One of the more time consuming and complex steps in developing a CMS is making sure that it's generic enough to allow anyone to use it with any type of website. Scratch that constraint off your list right now. You're going to build this thing for yourself and no one else.
Now just because you're only coding this for yourself, it doesn't mean you shouldn't write re-usable code. Building things properly will make any maintenance or updates easier on you. When I say forget about making your CMS generic, I mean you can create a CMS that's only good for an article based website but won't work for a sales site for example. But your basic building blocks should still follow good programming practices and strive to be nice and generic at the code level.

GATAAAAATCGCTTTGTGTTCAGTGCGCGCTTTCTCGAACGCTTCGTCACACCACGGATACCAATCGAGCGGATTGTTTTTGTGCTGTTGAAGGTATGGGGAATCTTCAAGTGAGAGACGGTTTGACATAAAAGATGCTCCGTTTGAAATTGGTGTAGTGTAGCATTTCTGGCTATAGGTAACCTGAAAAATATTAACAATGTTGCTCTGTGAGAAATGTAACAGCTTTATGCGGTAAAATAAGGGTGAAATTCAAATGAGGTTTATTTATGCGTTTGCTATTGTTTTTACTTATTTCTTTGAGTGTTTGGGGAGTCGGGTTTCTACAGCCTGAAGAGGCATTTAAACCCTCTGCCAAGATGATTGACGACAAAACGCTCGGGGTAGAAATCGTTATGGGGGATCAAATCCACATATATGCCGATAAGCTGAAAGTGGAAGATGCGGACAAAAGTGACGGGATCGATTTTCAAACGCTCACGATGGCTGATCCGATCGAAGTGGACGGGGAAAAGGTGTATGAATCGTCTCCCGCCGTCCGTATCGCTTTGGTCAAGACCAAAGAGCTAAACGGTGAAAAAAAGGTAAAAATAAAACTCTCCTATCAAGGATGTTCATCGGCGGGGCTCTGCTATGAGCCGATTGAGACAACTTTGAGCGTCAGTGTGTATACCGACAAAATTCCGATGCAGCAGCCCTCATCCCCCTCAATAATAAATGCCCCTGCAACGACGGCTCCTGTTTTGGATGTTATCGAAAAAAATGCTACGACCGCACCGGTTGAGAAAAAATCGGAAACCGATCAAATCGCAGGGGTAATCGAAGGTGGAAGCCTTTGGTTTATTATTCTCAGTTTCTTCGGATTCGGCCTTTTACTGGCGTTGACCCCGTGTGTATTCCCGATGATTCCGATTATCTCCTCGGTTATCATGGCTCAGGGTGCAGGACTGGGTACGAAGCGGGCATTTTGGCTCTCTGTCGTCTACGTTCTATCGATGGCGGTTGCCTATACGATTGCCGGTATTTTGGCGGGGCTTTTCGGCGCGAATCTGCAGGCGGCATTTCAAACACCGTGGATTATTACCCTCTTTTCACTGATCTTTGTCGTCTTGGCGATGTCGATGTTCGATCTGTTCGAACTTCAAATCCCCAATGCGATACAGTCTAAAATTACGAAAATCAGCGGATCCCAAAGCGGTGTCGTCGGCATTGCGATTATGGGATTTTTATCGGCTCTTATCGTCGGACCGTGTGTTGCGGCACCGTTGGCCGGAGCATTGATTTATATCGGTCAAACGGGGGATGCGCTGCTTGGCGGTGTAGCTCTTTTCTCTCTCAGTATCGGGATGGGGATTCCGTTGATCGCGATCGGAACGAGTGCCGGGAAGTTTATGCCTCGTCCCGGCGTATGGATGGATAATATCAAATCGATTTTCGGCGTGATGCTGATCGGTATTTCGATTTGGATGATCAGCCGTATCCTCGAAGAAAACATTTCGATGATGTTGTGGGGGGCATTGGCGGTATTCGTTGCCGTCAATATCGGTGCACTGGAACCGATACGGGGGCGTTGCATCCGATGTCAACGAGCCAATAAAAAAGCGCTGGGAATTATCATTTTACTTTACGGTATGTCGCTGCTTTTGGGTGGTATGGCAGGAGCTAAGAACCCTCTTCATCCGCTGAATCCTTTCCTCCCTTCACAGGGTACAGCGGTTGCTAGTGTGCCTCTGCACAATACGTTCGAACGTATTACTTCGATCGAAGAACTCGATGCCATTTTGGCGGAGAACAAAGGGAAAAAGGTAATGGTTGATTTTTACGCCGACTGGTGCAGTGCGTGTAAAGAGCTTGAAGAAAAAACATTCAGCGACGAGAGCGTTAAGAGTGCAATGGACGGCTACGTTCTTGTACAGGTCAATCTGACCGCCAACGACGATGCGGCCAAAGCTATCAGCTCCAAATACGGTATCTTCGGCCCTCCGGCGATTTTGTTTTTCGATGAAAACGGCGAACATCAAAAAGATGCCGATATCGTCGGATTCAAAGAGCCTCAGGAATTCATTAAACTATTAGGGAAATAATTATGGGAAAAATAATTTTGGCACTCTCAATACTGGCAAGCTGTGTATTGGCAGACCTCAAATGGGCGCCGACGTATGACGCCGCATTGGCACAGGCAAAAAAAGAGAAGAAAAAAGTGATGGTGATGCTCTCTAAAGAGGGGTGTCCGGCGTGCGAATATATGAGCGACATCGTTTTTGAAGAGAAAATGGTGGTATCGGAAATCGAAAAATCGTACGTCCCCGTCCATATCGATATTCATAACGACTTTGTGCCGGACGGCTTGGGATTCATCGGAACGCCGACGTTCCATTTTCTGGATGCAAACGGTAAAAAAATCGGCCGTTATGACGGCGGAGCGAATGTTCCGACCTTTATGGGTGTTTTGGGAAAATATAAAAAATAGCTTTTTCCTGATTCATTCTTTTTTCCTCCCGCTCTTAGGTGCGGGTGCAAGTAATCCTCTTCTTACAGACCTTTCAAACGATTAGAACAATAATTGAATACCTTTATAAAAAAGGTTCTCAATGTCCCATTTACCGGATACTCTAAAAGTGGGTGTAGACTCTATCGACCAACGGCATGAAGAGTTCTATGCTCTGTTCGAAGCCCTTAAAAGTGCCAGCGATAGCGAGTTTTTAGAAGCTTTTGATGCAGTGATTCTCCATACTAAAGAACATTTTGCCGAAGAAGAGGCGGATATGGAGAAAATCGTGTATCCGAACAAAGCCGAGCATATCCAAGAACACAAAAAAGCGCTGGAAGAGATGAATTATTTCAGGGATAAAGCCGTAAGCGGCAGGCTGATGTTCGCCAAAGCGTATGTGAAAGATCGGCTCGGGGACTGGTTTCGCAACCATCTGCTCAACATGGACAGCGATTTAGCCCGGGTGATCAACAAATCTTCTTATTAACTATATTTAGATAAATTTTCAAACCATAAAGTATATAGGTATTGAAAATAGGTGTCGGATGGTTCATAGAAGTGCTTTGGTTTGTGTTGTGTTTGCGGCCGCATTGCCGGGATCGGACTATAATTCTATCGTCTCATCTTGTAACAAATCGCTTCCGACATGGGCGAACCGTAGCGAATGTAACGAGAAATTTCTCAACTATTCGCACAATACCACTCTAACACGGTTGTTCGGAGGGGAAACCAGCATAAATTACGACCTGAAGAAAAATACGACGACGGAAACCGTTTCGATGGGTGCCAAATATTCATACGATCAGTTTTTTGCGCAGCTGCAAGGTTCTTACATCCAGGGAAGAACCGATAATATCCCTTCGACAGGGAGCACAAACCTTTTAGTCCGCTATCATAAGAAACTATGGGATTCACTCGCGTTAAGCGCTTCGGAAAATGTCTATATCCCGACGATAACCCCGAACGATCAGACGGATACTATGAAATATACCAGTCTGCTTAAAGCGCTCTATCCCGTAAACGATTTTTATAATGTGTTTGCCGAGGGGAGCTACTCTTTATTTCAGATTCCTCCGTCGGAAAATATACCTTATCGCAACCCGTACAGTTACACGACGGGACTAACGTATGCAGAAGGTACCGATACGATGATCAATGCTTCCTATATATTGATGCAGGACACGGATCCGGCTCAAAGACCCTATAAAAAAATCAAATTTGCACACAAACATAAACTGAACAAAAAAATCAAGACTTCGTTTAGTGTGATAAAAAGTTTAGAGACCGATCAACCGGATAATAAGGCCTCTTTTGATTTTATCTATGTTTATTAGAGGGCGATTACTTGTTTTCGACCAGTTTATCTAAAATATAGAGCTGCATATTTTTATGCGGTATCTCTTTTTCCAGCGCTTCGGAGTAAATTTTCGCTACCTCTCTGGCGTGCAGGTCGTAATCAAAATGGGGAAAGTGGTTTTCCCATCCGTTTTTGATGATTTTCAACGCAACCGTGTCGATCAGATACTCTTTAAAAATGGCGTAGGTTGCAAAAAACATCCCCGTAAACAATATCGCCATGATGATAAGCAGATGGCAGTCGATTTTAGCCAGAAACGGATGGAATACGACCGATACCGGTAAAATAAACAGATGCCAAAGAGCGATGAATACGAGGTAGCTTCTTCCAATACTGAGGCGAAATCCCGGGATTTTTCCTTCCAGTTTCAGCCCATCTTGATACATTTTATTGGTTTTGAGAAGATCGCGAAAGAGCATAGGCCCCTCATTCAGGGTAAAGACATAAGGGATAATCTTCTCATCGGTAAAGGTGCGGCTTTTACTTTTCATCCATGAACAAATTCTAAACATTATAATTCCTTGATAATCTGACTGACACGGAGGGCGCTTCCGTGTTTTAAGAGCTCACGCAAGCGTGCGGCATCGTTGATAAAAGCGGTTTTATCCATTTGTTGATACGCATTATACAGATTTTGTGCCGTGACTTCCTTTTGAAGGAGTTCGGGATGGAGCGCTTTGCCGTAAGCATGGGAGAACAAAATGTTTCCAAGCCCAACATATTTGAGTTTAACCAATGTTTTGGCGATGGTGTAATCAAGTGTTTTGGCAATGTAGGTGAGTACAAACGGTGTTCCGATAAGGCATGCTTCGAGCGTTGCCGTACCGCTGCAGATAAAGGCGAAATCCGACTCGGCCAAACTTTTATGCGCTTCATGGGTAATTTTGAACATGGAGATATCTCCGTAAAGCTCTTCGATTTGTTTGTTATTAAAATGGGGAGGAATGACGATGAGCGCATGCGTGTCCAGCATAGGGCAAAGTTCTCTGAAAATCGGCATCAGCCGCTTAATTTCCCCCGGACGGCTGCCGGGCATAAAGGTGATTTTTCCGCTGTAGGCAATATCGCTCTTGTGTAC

The next major component you can remove from your custom content management system is a WYSIWYG editor. If you have enough programming knowledge to code your own CMS, it's fair to assume that you don't need a WYSIWYG editor to create your web pages. All you need is a big text box to type in all of the core content for a page, HTML tags included. Is this starting to sound a bit more like a manageable project?
By removing these two constraints building your own CMS becomes a workable project that can be completed over a weekend. There are other features that you can strip out if you want to reduce the scope of the project further, but that will depend on your application. For example, if your website doesn't use many images, you may choose to forego any image uploading features altogether. On the other hand, if your website is a sales site with lots of product shots, you may want to spend lots of effort on image features and scale back on features that you may not use as often.
Having choice is the wonderful thing about writing your own content management system. The scope of your project can be as broad or as narrow as you need.